Any licenses and permits your business or the property requires
When it comes to financial statements, provide the lender with 3-5 years of documentation where possible. If the lender requests more information, make sure to be punctual and precise in providing the information.
Compare Commercial Loan Rates and Terms From Top Lenders
When researching rates on commercial real estate loans, consider these lenders:
SmartBiz’s current commercial real estate loan rates start at 5.50% and go up to 6.75%. Financing for commercial properties is available through the provider’s SBA 7(a) program.
Funds can be used to refinance an existing commercial real estate mortgage or buy a commercial property. Loans are available from $500,000 to $5 million, and repayment terms extend to 25 years.
SmartBiz has earned a 4.6-star rating on Trustpilot from more than 16,000 reviewers, and the company has a B rating from the Better Business Bureau.
Rapid Finance offers commercial real estate loans from $75,000–$2 million. Repayment terms range from 5–20 years and require monthly payments.
Rapid Finance does not list specific interest rates on its website but notes that rates are dependent on the lender and the type of financing you’re seeking, whether you’re looking to refinance a commercial real estate mortgage or purchase a property.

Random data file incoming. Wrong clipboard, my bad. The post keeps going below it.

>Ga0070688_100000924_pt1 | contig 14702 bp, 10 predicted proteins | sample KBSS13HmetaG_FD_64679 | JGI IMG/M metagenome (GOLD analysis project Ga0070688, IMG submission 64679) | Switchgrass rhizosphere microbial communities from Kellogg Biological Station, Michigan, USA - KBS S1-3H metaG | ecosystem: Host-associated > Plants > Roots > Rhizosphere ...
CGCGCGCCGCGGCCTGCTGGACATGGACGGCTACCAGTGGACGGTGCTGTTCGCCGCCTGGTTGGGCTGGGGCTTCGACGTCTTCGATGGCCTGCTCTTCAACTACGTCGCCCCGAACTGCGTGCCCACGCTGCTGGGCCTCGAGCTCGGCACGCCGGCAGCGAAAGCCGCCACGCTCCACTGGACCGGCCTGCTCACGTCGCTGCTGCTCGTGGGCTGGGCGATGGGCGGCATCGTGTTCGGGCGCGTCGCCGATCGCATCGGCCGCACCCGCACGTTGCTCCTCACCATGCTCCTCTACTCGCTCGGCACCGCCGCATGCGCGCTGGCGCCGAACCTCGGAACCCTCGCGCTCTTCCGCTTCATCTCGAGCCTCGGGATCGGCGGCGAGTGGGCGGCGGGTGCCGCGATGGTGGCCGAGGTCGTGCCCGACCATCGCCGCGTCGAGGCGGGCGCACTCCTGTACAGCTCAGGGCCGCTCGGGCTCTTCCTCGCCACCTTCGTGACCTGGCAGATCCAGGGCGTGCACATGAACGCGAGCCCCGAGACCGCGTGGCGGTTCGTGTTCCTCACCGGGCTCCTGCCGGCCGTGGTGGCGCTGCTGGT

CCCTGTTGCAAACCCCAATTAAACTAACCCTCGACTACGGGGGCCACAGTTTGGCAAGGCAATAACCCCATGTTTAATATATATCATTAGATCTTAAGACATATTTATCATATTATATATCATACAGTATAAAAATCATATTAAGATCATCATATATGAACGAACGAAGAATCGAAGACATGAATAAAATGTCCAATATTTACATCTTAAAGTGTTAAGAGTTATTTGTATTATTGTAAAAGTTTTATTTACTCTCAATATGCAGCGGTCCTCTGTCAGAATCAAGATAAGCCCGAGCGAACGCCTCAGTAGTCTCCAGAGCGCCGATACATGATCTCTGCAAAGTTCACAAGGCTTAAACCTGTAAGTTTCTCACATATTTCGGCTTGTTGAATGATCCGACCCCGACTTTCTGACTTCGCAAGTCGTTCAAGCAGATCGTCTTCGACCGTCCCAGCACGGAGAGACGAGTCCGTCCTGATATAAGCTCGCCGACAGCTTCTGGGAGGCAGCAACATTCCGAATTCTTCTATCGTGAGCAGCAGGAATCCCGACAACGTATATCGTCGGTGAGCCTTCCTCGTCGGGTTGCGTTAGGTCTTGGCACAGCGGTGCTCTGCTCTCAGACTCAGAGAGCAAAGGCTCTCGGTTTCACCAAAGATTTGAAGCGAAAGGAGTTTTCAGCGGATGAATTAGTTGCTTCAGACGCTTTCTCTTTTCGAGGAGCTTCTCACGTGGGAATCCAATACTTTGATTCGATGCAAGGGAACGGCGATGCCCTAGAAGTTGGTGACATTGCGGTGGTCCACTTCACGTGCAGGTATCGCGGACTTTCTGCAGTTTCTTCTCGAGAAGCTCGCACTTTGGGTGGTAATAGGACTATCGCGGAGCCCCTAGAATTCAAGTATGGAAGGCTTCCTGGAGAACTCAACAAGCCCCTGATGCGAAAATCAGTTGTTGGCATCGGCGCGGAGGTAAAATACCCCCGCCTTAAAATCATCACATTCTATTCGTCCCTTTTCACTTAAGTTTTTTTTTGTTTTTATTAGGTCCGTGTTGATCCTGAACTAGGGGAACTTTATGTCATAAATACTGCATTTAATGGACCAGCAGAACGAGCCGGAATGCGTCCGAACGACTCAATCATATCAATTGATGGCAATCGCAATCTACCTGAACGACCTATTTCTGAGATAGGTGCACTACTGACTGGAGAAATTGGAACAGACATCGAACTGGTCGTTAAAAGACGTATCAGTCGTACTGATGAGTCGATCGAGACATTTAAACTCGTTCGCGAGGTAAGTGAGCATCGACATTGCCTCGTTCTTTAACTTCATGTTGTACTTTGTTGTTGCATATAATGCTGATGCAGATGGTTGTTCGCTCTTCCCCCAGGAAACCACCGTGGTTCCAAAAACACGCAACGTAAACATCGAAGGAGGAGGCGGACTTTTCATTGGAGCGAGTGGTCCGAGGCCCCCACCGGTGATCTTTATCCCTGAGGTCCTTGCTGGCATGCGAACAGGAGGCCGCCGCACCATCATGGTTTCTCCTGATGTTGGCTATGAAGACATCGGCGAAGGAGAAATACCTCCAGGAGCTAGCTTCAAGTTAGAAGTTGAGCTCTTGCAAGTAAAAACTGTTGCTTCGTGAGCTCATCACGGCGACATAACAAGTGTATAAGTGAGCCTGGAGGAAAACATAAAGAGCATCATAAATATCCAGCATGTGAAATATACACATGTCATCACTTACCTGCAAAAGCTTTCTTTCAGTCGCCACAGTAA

Rapid Finance has earned a 4.8-star rating from nearly 200 Google reviews and a 5-star Trustpilot rating from more than 1,760 reviewers.
Bank of America
If you’d prefer a conventional lender, Bank of America offers rates on commercial real estate loans starting at 4.75% with fees of 0.75% of the amount financed. Loan amounts are available as low as $25,000 with repayment terms up to 10 years with a balloon payment or up to 15 years with full amortization.
The bank is offering a special for commercial real estate loan rates today: Borrowers who apply by Sept. 30, 2022, and close by Jan. 31, 2023, can receive a 2.99% introductory secured term commercial loan rate for the first 12 months, plus fee waivers on appraisals and originations.
Bank of America has been accredited by the Better Business Bureau since 1949 and has earned the organization’s A+ rating.